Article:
Two years earlier, a bomb had exploded in front of a synagogue as worshippers began arriving in celebration of the start of Shabbat, killing four and wounding forty-six innocent people. In the aftermath, two hundred thousand people marched in solidarity and protest. Just a few months before I arrived in Paris, the violence against the Jews continued as gunmen murdered six people in a kosher restaurant. Now, instead of enjoying the beautiful sunny day, the Jews in that community were nowhere to be seen.

Then suddenly I was filled with a profound sadness as I realized: They were afraid and they were in hiding. They were afraid to live an openly Jewish life. With all that they had experienced, who could blame them?

In the wake of the horrific act of violence and display of virulent anti-Semitism that happened on October 27, 2018 at the Tree of Life Congregation, we stand in solidarity with our fellow Jews in Pittsburgh. We mourn. We cry. We attend vigils. We march. We express our outrage. We encourage each other to get out and vote because the importance of this election cannot be overstated.

But when the initial shock has worn off, will we ask ourselves: Is it safe for me to go to synagogue services? Or a Jewish community celebration in a park? Or to the Jewish Community Center?

Is it safe for me to live openly as a Jew?

I, for one, will not be silenced.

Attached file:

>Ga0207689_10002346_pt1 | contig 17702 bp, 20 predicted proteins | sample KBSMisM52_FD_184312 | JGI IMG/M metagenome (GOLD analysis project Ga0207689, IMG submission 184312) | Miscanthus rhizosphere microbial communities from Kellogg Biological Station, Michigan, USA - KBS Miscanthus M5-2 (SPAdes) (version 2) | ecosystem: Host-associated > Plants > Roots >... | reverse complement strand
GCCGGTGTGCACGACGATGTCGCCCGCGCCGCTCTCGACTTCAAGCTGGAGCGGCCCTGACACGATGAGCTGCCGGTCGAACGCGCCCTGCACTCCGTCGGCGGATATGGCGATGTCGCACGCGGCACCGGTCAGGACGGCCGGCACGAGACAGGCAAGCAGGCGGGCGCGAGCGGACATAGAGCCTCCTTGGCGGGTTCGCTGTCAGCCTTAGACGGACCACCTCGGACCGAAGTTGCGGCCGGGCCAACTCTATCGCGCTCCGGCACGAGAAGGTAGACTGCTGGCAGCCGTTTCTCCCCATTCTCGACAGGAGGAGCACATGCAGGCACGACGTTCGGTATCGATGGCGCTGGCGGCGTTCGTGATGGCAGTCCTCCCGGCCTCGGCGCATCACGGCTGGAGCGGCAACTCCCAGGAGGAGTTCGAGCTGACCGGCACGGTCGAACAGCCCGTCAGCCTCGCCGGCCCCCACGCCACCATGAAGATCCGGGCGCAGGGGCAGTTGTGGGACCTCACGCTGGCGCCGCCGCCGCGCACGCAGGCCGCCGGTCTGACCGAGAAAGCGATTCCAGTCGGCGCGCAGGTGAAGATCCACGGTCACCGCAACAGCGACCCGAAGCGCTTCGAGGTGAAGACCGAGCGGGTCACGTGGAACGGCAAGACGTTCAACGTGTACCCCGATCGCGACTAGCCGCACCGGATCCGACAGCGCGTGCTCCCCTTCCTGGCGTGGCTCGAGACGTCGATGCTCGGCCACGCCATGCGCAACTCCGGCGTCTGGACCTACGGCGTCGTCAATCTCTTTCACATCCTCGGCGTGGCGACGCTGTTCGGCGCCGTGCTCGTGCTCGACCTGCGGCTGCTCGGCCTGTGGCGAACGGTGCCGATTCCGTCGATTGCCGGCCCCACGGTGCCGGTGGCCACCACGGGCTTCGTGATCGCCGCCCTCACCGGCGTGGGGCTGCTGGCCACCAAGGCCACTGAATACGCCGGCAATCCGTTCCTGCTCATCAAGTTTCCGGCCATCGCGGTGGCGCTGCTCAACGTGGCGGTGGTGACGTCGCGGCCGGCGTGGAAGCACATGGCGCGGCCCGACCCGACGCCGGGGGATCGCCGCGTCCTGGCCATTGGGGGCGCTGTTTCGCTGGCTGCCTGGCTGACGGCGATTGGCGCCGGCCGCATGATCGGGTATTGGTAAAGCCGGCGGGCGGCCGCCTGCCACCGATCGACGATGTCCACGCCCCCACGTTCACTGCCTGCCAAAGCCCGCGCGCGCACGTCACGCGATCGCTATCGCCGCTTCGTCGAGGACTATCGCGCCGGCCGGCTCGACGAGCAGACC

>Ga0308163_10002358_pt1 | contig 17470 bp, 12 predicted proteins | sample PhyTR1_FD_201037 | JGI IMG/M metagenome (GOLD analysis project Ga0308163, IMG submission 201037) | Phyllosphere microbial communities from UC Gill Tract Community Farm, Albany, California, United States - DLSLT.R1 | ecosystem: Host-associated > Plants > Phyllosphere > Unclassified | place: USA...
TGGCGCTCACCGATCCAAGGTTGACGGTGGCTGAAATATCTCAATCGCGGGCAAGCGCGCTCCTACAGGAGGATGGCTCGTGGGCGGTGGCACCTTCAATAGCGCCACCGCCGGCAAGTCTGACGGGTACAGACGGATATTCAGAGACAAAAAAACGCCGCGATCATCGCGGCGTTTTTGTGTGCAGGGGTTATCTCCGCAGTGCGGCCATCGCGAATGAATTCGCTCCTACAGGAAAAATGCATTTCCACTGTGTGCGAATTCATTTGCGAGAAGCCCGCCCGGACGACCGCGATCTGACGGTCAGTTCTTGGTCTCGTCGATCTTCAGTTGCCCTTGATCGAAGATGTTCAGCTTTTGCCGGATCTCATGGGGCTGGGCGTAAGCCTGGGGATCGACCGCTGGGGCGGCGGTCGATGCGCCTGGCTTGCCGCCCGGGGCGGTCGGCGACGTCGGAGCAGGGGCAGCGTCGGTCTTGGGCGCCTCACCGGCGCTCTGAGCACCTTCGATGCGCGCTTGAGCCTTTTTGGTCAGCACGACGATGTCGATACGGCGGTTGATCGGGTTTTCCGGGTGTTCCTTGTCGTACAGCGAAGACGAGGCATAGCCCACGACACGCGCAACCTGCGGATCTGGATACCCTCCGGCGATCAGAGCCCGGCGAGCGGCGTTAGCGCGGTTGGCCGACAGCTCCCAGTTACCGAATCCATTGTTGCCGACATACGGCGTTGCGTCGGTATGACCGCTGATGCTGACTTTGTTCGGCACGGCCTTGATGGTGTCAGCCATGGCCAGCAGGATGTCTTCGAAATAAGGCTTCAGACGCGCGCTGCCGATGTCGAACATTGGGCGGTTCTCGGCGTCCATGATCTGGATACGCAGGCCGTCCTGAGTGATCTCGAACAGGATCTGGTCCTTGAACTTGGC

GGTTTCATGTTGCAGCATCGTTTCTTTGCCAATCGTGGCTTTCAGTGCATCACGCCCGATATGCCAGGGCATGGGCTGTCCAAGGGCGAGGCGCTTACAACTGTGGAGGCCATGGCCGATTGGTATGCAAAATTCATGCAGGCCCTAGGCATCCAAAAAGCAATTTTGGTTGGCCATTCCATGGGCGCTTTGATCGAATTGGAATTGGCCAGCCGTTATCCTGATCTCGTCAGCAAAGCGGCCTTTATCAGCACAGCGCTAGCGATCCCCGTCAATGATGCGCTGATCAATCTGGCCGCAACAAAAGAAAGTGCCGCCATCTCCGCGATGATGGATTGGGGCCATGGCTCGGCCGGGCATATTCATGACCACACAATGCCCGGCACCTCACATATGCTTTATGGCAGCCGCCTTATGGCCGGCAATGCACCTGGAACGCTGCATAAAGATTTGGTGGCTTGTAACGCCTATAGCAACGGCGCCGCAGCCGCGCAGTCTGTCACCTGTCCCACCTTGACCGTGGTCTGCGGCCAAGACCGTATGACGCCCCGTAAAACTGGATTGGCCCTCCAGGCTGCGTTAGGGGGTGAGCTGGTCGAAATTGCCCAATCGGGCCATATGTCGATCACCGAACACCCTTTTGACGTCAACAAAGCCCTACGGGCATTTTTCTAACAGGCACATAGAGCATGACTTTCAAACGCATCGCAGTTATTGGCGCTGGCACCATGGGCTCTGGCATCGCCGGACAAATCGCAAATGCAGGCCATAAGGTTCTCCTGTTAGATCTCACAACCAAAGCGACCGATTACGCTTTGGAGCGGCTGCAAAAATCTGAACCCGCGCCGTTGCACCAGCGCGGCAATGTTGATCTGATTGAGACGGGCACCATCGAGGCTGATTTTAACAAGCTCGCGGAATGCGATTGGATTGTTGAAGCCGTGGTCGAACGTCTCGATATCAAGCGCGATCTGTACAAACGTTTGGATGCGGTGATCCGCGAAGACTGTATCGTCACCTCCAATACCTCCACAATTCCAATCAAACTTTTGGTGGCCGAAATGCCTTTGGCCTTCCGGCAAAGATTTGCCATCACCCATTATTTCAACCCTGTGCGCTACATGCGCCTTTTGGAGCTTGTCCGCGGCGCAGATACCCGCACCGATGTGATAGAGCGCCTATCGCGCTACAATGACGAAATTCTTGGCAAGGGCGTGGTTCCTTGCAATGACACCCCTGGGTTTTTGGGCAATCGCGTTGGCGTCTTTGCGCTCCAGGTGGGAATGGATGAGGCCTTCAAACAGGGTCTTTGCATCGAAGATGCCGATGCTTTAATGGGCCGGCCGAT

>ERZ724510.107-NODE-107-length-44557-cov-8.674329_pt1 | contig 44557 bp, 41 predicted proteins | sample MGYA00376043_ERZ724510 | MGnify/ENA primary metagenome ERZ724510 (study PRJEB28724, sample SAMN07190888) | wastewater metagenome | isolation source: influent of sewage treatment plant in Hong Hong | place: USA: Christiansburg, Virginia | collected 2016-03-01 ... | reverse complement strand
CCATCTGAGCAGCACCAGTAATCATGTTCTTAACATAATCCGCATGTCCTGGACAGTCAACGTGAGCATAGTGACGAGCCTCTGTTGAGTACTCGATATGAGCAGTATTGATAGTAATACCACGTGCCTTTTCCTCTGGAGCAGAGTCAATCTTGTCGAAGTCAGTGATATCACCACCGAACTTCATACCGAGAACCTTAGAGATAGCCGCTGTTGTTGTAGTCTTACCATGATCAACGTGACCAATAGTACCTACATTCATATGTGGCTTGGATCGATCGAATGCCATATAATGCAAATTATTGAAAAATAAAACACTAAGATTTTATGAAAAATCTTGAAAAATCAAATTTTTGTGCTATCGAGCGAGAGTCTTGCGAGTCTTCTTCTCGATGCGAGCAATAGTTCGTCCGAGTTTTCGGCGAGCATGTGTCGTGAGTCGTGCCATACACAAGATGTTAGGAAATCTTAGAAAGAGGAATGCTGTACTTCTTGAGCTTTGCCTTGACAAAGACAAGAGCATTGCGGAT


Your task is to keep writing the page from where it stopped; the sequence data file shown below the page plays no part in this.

I will not live in fear. I will not be bullied into hiding who I am and my Jewish faith. I will continue to live an open and ethical Jewish life in accordance with the Jewish values on which our lives are based: On Torah. On worship and service. On acts of loving-kindness. (from “Pirkei Avot”)

Many of you may already members of various synagogues. I implore you to continue to attend the religious services and classes and functions at your places of worship. I encourage you to attend the many wonderful Jewish celebrations and community events that occur throughout our city each year.

For those of who will continue to attend the monthly services of the San Diego Outreach Synagogue, I want to assure you that security measures will be in place.

Wherever you are, I encourage you to continue living an openly Jewish life with pride.

If you feel the need to speak to a member of the clergy, please know that I am here for you. Please reach out to me, and I will be glad to support you in any way that I can.


Cantor Cheri Weiss